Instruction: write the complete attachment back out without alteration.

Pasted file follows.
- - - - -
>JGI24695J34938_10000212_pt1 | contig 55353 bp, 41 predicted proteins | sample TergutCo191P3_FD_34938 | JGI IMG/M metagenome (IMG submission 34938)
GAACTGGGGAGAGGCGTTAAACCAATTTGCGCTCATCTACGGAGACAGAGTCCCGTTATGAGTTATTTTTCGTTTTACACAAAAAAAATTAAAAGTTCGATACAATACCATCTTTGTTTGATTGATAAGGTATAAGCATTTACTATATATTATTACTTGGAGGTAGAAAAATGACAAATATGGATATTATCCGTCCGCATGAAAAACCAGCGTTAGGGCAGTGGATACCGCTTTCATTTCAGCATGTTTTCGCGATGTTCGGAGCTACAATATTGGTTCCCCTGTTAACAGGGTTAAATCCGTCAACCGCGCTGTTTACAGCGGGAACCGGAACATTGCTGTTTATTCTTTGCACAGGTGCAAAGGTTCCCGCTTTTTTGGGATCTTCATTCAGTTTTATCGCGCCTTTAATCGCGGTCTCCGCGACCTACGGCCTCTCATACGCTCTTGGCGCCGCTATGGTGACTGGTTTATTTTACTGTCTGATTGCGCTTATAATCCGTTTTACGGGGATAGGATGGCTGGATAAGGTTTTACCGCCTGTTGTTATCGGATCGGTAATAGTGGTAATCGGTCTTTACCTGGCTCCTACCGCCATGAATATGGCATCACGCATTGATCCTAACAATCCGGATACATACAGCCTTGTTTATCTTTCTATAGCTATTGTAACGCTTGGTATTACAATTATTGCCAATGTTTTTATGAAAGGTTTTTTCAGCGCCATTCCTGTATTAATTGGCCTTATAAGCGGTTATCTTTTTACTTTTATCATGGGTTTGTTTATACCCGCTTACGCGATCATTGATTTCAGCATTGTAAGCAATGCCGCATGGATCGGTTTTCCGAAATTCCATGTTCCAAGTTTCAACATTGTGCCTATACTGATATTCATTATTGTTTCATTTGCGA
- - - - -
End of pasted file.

>JGI24695J34938_10000212_pt1 | contig 55353 bp, 41 predicted proteins | sample TergutCo191P3_FD_34938 | JGI IMG/M metagenome (IMG submission 34938)
GAACTGGGGAGAGGCGTTAAACCAATTTGCGCTCATCTACGGAGACAGAGTCCCGTTATGAGTTATTTTTCGTTTTACACAAAAAAAATTAAAAGTTCGATACAATACCATCTTTGTTTGATTGATAAGGTATAAGCATTTACTATATATTATTACTTGGAGGTAGAAAAATGACAAATATGGATATTATCCGTCCGCATGAAAAACCAGCGTTAGGGCAGTGGATACCGCTTTCATTTCAGCATGTTTTCGCGATGTTCGGAGCTACAATATTGGTTCCCCTGTTAACAGGGTTAAATCCGTCAACCGCGCTGTTTACAGCGGGAACCGGAACATTGCTGTTTATTCTTTGCACAGGTGCAAAGGTTCCCGCTTTTTTGGGATCTTCATTCAGTTTTATCGCGCCTTTAATCGCGGTCTCCGCGACCTACGGCCTCTCATACGCTCTTGGCGCCGCTATGGTGACTGGTTTATTTTACTGTCTGATTGCGCTTATAATCCGTTTTACGGGGATAGGATGGCTGGATAAGGTTTTACCGCCTGTTGTTATCGGATCGGTAATAGTGGTAATCGGTCTTTACCTGGCTCCTACCGCCATGAATATGGCATCACGCATTGATCCTAACAATCCGGATACATACAGCCTTGTTTATCTTTCTATAGCTATTGTAACGCTTGGTATTACAATTATTGCCAATGTTTTTATGAAAGGTTTTTTCAGCGCCATTCCTGTATTAATTGGCCTTATAAGCGGTTATCTTTTTACTTTTATCATGGGTTTGTTTATACCCGCTTACGCGATCATTGATTTCAGCATTGTAAGCAATGCCGCATGGATCGGTTTTCCGAAATTCCATGTTCCAAGTTTCAACATTGTGCCTATACTGATATTCATTATTGTTTCATTTGCGA